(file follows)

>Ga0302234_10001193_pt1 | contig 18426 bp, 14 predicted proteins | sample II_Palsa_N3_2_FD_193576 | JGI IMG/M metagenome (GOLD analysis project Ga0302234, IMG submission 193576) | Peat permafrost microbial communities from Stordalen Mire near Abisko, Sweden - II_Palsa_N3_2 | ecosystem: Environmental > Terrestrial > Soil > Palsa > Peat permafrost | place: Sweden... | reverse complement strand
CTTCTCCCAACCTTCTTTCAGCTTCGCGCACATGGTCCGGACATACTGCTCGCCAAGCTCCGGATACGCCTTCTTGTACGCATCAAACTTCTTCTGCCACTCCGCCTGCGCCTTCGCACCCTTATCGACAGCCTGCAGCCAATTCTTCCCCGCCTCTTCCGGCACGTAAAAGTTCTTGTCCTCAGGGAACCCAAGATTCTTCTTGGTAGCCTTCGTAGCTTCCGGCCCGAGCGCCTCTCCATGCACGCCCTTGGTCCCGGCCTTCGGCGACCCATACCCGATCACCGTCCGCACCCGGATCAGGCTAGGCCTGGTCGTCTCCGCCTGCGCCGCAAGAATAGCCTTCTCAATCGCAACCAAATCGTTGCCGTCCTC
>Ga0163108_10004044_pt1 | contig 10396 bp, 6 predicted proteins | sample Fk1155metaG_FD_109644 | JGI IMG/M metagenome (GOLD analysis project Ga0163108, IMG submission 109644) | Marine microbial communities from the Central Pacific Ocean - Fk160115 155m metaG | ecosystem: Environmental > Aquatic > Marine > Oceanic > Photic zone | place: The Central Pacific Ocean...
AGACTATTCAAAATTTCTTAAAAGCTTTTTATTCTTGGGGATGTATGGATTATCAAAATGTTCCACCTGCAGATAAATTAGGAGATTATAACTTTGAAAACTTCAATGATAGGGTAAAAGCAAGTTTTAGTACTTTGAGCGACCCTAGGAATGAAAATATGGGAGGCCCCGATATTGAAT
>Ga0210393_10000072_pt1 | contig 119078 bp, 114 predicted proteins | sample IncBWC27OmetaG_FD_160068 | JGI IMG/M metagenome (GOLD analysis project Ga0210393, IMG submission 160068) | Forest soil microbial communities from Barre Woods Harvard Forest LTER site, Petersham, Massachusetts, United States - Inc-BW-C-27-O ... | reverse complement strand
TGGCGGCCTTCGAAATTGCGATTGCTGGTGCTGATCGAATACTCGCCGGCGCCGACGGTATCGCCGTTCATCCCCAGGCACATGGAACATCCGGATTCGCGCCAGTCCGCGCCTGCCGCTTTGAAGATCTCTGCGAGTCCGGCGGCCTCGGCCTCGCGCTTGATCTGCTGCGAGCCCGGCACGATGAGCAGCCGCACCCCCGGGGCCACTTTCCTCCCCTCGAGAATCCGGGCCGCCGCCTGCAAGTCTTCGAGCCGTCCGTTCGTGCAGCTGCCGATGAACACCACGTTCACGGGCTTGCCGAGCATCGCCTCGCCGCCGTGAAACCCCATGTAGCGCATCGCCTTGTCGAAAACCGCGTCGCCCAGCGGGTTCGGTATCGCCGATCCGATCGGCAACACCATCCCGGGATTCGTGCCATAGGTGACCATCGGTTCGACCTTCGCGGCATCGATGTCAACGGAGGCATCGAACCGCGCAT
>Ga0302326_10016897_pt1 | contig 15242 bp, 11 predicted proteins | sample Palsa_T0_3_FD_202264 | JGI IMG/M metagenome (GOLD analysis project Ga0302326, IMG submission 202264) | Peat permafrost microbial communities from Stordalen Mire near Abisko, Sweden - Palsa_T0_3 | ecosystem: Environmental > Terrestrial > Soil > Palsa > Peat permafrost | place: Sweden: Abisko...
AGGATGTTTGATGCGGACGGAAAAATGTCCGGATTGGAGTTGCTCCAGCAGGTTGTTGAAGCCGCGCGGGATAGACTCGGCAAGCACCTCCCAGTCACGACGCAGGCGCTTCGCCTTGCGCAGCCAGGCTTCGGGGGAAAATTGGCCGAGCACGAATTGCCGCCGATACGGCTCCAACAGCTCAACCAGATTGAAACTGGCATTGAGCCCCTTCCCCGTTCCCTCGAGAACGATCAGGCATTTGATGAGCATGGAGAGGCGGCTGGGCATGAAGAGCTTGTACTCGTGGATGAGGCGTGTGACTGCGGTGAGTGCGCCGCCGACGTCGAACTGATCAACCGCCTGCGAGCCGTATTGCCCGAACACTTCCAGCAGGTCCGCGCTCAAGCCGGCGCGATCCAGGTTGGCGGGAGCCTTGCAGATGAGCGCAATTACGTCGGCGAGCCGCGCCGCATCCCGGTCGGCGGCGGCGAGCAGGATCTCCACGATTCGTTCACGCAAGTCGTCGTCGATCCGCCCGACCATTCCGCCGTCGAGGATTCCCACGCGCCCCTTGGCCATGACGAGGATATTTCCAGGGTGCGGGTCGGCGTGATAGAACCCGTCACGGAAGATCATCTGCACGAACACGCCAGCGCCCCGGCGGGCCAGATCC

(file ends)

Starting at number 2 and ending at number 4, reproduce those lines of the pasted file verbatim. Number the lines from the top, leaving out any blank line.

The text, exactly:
CTTCTCCCAACCTTCTTTCAGCTTCGCGCACATGGTCCGGACATACTGCTCGCCAAGCTCCGGATACGCCTTCTTGTACGCATCAAACTTCTTCTGCCACTCCGCCTGCGCCTTCGCACCCTTATCGACAGCCTGCAGCCAATTCTTCCCCGCCTCTTCCGGCACGTAAAAGTTCTTGTCCTCAGGGAACCCAAGATTCTTCTTGGTAGCCTTCGTAGCTTCCGGCCCGAGCGCCTCTCCATGCACGCCCTTGGTCCCGGCCTTCGGCGACCCATACCCGATCACCGTCCGCACCCGGATCAGGCTAGGCCTGGTCGTCTCCGCCTGCGCCGCAAGAATAGCCTTCTCAATCGCAACCAAATCGTTGCCGTCCTC
>Ga0163108_10004044_pt1 | contig 10396 bp, 6 predicted proteins | sample Fk1155metaG_FD_109644 | JGI IMG/M metagenome (GOLD analysis project Ga0163108, IMG submission 109644) | Marine microbial communities from the Central Pacific Ocean - Fk160115 155m metaG | ecosystem: Environmental > Aquatic > Marine > Oceanic > Photic zone | place: The Central Pacific Ocean...
AGACTATTCAAAATTTCTTAAAAGCTTTTTATTCTTGGGGATGTATGGATTATCAAAATGTTCCACCTGCAGATAAATTAGGAGATTATAACTTTGAAAACTTCAATGATAGGGTAAAAGCAAGTTTTAGTACTTTGAGCGACCCTAGGAATGAAAATATGGGAGGCCCCGATATTGAAT